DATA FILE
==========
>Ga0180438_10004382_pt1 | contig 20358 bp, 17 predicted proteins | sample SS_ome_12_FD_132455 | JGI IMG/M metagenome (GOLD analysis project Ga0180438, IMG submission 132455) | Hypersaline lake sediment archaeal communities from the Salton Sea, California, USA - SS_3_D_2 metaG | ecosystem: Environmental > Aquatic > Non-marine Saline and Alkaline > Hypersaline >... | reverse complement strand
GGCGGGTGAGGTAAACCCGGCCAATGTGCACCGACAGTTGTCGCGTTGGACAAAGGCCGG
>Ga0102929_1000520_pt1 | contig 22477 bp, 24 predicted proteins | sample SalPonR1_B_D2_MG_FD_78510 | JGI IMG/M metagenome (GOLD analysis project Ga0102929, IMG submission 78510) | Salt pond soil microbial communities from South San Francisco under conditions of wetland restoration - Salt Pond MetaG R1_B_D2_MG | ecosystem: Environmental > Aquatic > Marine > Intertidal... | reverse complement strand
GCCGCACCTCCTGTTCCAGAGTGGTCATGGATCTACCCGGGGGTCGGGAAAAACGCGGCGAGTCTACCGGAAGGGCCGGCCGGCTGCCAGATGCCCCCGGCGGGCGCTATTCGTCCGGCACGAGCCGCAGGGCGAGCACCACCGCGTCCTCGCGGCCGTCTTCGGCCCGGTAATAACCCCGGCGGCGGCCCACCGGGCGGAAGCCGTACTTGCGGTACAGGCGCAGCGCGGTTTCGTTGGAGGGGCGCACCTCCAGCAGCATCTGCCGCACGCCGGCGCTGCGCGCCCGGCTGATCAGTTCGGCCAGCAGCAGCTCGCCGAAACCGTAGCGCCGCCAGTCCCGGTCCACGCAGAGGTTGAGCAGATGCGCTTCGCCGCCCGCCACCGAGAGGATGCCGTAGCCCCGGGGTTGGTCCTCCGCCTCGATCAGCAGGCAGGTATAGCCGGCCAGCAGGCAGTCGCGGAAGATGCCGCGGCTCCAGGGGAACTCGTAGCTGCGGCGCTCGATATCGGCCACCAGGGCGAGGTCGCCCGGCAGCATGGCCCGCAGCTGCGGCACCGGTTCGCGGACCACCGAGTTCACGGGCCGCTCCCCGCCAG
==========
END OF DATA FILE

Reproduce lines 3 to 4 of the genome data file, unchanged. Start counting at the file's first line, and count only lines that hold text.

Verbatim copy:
>Ga0102929_1000520_pt1 | contig 22477 bp, 24 predicted proteins | sample SalPonR1_B_D2_MG_FD_78510 | JGI IMG/M metagenome (GOLD analysis project Ga0102929, IMG submission 78510) | Salt pond soil microbial communities from South San Francisco under conditions of wetland restoration - Salt Pond MetaG R1_B_D2_MG | ecosystem: Environmental > Aquatic > Marine > Intertidal... | reverse complement strand
GCCGCACCTCCTGTTCCAGAGTGGTCATGGATCTACCCGGGGGTCGGGAAAAACGCGGCGAGTCTACCGGAAGGGCCGGCCGGCTGCCAGATGCCCCCGGCGGGCGCTATTCGTCCGGCACGAGCCGCAGGGCGAGCACCACCGCGTCCTCGCGGCCGTCTTCGGCCCGGTAATAACCCCGGCGGCGGCCCACCGGGCGGAAGCCGTACTTGCGGTACAGGCGCAGCGCGGTTTCGTTGGAGGGGCGCACCTCCAGCAGCATCTGCCGCACGCCGGCGCTGCGCGCCCGGCTGATCAGTTCGGCCAGCAGCAGCTCGCCGAAACCGTAGCGCCGCCAGTCCCGGTCCACGCAGAGGTTGAGCAGATGCGCTTCGCCGCCCGCCACCGAGAGGATGCCGTAGCCCCGGGGTTGGTCCTCCGCCTCGATCAGCAGGCAGGTATAGCCGGCCAGCAGGCAGTCGCGGAAGATGCCGCGGCTCCAGGGGAACTCGTAGCTGCGGCGCTCGATATCGGCCACCAGGGCGAGGTCGCCCGGCAGCATGGCCCGCAGCTGCGGCACCGGTTCGCGGACCACCGAGTTCACGGGCCGCTCCCCGCCAG